Review: Be a Nose

The creator of the great graphic novel ‘Maus’ has collected some of his sketchbooks to reveal a stunning artistic range


Be a Nose
By Art Spiegelman
Atlantic, £19.99
Reviewed by ivy Garlitz

In Be A Nose, a collection of sketchbooks of his work, Art Spiegelman reflects his illustrious career in comics, going back to his beginnings in the American underground “comix” of the 1960s and 1970s, his founding of the avant-garde magazine RAW, and the publication of his ground-breaking graphic novel, Maus. The three sketchbooks are published in facsimile along with a pamphlet containing Speigelman’s commentary.

As Spiegelman relates, the title arises from a scene in the Roger Corman horror film, A Bucket of Blood. Its protagonist, before becoming a multiple murderer, yearns to be an artist. While attempting to sculpt, he rails at a lump of clay, muttering, “Be a Nose!”
“This moment… is the most accurate evocation I’ve ever seen of my own creative process… That’s what drawing comix is like… starting with a word in your head and desperately trying to turn that into a ‘word picture’.”

Spiegelman confesses that while he keeps notebooks filled with research notes, scripts, and studies for projects, he rarely continues sketchbooks; he rarely does the drawing for drawing’s sake that he admires in other artists such as Robert Crumb.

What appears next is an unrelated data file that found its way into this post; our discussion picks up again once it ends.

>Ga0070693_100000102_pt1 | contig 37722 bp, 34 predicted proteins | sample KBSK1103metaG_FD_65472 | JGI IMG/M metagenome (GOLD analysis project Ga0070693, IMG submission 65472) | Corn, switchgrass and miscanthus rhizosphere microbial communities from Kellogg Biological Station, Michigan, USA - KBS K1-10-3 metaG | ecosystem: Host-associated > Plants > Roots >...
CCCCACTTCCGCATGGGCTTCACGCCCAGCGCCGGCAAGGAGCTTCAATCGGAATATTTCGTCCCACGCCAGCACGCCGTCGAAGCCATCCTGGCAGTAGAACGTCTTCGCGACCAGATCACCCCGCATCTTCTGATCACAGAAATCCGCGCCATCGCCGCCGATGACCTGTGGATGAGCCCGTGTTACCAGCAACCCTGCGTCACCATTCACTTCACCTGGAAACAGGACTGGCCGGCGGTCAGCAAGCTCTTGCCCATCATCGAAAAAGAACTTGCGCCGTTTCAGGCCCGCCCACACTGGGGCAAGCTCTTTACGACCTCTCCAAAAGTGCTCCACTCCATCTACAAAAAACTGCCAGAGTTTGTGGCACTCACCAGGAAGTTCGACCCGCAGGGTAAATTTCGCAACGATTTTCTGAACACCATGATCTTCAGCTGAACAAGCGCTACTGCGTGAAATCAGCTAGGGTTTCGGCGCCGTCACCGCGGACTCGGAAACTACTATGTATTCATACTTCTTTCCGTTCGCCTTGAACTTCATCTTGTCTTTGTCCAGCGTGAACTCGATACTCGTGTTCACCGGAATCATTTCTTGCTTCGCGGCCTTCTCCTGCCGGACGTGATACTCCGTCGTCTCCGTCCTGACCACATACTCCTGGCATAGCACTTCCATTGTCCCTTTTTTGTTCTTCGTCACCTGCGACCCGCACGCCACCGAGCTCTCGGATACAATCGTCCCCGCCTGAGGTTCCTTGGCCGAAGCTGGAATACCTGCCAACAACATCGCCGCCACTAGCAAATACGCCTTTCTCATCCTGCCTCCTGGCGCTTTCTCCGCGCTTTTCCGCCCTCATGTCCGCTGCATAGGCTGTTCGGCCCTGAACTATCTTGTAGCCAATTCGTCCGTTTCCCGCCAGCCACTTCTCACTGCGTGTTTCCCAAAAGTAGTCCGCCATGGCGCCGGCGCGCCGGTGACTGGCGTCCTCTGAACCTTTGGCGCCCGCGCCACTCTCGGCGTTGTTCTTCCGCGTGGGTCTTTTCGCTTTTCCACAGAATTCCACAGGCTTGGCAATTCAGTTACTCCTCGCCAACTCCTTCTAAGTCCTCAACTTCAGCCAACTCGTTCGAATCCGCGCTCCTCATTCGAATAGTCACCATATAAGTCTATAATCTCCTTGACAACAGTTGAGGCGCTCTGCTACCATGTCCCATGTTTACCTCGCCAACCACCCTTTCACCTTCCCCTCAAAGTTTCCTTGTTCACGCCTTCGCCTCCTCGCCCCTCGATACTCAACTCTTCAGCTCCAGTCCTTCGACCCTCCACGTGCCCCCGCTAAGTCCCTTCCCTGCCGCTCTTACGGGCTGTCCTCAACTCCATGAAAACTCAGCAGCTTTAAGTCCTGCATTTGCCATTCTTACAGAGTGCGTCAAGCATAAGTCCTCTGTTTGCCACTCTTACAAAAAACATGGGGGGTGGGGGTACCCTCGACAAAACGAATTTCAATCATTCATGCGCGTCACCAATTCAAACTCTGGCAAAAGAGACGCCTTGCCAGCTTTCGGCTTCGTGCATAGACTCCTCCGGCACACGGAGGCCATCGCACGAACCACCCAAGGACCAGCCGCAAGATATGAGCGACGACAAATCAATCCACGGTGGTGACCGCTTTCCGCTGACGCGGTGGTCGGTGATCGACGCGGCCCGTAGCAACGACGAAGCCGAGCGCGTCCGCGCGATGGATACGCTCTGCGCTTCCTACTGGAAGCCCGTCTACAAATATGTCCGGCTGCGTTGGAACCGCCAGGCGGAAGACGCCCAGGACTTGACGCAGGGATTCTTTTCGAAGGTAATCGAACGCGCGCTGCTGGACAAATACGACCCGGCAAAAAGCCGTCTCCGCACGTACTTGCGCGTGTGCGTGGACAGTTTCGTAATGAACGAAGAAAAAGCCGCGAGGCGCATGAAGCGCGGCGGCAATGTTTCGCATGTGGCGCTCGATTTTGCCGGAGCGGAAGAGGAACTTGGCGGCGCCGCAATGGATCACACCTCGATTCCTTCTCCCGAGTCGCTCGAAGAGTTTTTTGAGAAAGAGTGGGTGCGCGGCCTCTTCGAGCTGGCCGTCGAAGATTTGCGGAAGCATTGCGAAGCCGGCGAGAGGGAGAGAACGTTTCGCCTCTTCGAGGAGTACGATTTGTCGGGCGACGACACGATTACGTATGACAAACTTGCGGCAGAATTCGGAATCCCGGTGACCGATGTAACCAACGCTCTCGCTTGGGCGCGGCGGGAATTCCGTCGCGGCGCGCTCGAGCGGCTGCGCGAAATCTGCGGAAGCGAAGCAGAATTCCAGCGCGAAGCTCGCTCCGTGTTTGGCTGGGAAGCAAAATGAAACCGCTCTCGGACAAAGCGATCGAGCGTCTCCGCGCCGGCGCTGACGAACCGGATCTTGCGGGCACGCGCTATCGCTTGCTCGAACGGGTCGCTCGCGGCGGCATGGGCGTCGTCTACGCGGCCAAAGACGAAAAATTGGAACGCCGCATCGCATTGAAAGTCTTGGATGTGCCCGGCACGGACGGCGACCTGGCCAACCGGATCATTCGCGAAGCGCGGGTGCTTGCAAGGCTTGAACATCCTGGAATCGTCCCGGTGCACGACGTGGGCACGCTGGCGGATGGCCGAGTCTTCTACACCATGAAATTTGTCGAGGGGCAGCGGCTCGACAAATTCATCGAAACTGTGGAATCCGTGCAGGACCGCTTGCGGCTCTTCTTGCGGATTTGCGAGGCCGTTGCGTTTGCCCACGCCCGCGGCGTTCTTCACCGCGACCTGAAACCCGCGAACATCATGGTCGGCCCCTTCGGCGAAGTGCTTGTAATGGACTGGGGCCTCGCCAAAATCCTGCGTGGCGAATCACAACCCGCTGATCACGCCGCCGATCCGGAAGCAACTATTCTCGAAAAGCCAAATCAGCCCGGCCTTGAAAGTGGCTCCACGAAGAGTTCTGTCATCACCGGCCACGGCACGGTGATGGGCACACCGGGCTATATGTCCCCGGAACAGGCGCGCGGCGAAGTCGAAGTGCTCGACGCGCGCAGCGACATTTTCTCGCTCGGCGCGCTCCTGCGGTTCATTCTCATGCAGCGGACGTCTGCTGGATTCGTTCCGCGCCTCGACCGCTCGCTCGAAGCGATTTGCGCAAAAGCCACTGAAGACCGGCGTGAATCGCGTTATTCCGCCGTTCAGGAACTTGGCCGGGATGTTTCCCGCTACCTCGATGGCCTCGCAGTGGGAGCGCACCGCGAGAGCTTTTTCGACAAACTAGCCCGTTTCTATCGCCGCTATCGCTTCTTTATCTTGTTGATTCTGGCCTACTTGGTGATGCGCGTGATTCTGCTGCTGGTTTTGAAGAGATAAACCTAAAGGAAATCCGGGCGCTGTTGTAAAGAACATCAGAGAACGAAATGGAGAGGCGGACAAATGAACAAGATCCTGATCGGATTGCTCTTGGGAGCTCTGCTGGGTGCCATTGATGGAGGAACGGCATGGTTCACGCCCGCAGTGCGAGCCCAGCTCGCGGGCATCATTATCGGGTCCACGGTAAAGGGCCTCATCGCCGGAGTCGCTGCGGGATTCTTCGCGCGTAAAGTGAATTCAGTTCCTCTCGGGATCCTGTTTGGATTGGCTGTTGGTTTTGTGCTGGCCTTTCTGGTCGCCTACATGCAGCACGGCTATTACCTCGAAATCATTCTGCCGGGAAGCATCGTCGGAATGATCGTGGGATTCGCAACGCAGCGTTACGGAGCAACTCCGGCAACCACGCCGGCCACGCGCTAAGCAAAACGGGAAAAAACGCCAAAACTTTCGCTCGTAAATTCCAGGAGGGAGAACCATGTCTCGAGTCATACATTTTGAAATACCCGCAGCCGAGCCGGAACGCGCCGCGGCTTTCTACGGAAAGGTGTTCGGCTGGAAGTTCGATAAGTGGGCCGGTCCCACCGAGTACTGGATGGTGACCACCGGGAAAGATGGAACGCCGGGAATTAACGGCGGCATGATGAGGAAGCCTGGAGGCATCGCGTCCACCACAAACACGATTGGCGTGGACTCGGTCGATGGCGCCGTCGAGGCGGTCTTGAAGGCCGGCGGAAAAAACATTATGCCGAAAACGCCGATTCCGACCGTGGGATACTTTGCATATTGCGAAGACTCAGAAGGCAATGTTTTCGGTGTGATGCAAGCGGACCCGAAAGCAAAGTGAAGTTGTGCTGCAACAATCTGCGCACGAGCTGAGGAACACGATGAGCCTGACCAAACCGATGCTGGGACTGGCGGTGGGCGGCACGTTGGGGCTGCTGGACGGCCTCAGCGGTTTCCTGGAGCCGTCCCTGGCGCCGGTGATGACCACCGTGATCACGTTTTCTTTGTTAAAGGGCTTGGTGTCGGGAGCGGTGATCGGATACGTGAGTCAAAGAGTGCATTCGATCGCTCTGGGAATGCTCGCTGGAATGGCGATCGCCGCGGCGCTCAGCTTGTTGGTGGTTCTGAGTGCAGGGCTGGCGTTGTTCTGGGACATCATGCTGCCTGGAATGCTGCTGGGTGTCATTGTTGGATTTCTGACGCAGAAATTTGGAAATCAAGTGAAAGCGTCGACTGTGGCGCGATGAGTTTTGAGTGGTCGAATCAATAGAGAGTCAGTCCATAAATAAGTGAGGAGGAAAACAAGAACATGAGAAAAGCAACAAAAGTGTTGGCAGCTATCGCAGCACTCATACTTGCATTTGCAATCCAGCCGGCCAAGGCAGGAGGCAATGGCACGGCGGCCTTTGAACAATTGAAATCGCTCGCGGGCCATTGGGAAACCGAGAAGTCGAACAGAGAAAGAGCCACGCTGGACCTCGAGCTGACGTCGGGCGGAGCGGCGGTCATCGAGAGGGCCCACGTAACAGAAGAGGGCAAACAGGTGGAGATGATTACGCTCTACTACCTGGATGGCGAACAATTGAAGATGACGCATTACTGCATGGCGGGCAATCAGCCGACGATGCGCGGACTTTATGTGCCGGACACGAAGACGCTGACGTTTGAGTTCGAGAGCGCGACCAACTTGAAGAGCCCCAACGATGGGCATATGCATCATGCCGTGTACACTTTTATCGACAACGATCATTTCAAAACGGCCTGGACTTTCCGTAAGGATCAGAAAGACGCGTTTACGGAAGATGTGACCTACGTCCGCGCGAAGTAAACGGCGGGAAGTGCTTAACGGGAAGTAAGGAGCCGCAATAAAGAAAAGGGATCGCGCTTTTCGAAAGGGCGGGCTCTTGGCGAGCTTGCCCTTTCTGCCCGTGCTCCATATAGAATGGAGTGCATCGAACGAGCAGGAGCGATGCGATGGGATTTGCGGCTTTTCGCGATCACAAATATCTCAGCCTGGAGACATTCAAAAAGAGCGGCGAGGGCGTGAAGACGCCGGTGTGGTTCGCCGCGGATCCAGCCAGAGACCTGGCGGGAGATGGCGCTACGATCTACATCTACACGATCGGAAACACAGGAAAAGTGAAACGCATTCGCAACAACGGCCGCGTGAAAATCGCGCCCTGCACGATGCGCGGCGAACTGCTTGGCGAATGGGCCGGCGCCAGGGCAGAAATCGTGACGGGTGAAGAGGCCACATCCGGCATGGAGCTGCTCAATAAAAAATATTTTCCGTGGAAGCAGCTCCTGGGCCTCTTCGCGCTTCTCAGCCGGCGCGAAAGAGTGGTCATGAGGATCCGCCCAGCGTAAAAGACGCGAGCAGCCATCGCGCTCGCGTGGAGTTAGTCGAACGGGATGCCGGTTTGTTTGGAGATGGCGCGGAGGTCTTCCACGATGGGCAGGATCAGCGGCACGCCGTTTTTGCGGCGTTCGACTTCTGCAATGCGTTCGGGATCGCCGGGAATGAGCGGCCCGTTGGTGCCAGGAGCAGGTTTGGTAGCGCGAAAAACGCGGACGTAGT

But he felt the sketchbooks in Be A Nose “had enough momentum to go on for more than a few pages”. Some have been printed before: A, the second volume, is an extended edition of a sketchbook that was published in 2008 as Autophobia in the quarterly magazine, McSweeney’s, while some of the drawings in the third volume, Nose, appeared in The Comics Journal in 1995.

Many of the cartoons in the first volume, Be, from 1979, like his early underground strips, examine and comment on components of comics. Nose, from 1983, contains several drawings which echo work in RAW.
Many, like those in RAW, gain power from the tension of combining high and “low” art: Piero della Francesca’s portrait of Federico da Montefeltro is given Dick Tracy’s profile.

Nose also presents the greatest variety of techniques. Magazine clips are altered with pen strokes; a nude is painted over a LeRoy Neiman baseball player.

A reveals Spiegelman’s concerns about drawing and his influences. One depicts him walking a tightrope between pillars labelled “Crumb” and “Saul Steinberg”, remarking: “In late middle age, Spiegelman still tries to learn how to walk the line”.

As a whole, Be A Nose is a highly enjoyable portrait of Spiegelman’s mind laid bare, and a valuable demonstration of how artists explore and develop techniques and ideas.

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